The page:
Auckland barrister John Eichelbaum, son of former Chief Justice Sir Thomas Eichelbaum, continues his colourful career with a move into the #Metoo movement, after being censured, fined $10,000 and order to pay $5000 costs by asking a woman to bend over through a window.
Eichelbaum was the subject of a complaint from a female lawyer who said he complained inappropriately in a dispute with her client over defects in a property he had bought.
Eichelbaum, who practices from his Parnell chambers, was previously in a stoush with Feltex litigation protagonist Tony Gavigan over the way in which the Feltex legal action was funded.
That matter resulted in a censure by the New Zealand Lawyers and Conveyancers Disciplinary Tribunal after it found him guilty of two charges of misconduct and one charge of unsatisfactory conduct. Eichelbaum had appealed the Law Society decision, which was rejected by Justice Venning.
That decision can be seen here: Eichelbaum v Canterbury Westland Standards Committee No 2 of the New Zealand Law Society  NZHC 1896).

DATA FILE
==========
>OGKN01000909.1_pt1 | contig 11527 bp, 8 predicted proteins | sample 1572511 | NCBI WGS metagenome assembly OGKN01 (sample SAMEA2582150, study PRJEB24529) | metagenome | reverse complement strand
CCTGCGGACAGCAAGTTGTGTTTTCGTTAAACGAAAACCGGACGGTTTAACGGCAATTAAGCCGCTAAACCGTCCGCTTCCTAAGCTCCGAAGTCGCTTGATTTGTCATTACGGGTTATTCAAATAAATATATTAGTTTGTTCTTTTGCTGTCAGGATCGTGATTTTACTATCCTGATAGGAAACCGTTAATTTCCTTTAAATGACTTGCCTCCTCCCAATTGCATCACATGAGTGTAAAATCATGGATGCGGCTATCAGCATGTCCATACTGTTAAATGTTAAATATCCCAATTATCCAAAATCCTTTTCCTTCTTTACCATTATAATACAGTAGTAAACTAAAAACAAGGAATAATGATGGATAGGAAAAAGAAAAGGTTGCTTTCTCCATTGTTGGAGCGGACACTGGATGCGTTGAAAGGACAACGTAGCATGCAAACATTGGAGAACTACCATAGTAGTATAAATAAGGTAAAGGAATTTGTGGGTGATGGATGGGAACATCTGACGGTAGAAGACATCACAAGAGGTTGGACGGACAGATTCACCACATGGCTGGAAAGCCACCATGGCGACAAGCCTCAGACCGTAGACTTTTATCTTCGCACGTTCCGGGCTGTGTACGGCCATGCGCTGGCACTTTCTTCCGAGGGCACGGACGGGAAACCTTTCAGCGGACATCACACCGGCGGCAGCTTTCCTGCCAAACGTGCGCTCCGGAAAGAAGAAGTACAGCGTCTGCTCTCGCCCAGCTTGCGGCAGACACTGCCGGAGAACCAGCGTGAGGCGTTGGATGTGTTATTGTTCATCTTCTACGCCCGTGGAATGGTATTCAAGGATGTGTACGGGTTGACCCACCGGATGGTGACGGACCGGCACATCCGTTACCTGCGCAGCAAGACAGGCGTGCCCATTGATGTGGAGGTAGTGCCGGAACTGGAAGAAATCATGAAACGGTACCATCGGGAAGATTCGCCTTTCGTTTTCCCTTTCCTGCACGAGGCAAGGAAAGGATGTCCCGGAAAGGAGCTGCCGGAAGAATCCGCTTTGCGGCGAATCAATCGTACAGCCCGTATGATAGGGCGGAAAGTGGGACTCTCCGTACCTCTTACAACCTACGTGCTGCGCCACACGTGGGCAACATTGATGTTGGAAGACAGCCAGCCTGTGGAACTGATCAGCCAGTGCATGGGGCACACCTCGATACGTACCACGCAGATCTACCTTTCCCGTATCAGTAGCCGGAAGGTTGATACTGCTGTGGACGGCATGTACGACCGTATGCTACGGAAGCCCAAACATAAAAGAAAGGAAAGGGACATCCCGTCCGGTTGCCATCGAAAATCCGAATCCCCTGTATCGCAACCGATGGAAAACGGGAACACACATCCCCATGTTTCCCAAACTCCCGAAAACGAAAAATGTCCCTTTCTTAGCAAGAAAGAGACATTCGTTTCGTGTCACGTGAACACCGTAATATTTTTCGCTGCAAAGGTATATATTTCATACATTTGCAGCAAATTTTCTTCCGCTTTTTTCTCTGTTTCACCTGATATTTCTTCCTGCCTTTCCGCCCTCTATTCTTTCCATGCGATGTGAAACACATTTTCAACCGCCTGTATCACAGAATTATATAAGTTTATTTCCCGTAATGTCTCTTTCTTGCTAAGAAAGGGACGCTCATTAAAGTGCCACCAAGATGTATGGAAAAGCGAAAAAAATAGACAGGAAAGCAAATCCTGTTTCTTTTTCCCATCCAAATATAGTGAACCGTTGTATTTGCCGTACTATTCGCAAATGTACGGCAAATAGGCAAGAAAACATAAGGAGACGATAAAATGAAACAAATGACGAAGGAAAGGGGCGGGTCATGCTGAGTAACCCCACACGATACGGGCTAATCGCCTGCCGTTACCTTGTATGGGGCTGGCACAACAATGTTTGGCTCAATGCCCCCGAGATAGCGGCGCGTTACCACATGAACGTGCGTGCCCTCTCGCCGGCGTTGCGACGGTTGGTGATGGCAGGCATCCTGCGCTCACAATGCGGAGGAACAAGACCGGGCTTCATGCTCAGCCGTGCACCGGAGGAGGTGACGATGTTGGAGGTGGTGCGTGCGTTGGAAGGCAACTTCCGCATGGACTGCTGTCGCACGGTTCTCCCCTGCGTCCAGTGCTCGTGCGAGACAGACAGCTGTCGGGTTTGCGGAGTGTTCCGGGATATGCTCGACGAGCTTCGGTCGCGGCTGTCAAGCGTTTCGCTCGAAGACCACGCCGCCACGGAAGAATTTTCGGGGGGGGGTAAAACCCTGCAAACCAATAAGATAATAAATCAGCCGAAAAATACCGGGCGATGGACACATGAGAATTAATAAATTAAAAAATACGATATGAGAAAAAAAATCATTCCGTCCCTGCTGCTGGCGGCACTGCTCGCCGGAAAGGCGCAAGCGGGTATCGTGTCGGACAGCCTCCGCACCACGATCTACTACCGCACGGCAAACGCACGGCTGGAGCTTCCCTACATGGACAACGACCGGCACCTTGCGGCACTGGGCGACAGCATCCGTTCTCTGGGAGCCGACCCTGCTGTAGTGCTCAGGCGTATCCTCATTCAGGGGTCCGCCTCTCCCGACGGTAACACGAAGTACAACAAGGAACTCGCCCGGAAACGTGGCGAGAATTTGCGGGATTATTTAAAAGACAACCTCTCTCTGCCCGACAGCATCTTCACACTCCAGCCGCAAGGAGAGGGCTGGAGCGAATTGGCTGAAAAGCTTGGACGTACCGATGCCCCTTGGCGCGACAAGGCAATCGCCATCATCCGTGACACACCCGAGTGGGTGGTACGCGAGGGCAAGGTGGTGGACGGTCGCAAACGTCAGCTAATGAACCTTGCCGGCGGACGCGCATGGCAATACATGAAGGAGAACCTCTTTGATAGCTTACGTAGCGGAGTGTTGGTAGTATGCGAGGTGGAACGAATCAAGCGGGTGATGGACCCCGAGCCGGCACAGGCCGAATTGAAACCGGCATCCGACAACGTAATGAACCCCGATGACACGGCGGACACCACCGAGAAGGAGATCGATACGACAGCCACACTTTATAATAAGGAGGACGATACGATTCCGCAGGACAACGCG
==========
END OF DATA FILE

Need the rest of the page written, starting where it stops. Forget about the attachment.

On a second visit to the property, Eichelbaum would only allow her and a property consultant to enter the site once she had agreed to bend over through a window down to the skirting board level to sign a piece of wood, which she had “reluctantly” agreed to do to avoid wasting time and money.
She said it was clear she was not dressed appropriately to undertake the move and she had hurt her head in doing so. She went on to tell the committee Eichelbaum had laughed after she signed the wood.
The lawyer’s complaint was that Eichelbaum had failed to treat her, as an opposing counsel, with the required “respect and courtesy” expected from a member of the legal profession.
The found unsatisfactory conduct on Eichelbaum’s part and said it considered his conduct was of a “serious nature”.
“The committee further considers his conduct to be at the higher end of the unsatisfactory conduct spectrum,” the committee said.
“The committee considers that Mr Eichelbaum, by his conduct, caused Ms [B] a great deal of distress and that the cumulative effect it had on her was significant.”
Prominent #Metoo lawyer Olivia Wensley criticised the Law Society Committee’s ruling in a LinkedIn post, saying the committee should have called the behaviour sexual harassment instead of describing the behaviour as merely “serious”. Ms Wensley has consistently called for greater and more direct criticism of such behaviour and the need for the profession to ‘fess up’ to such matters.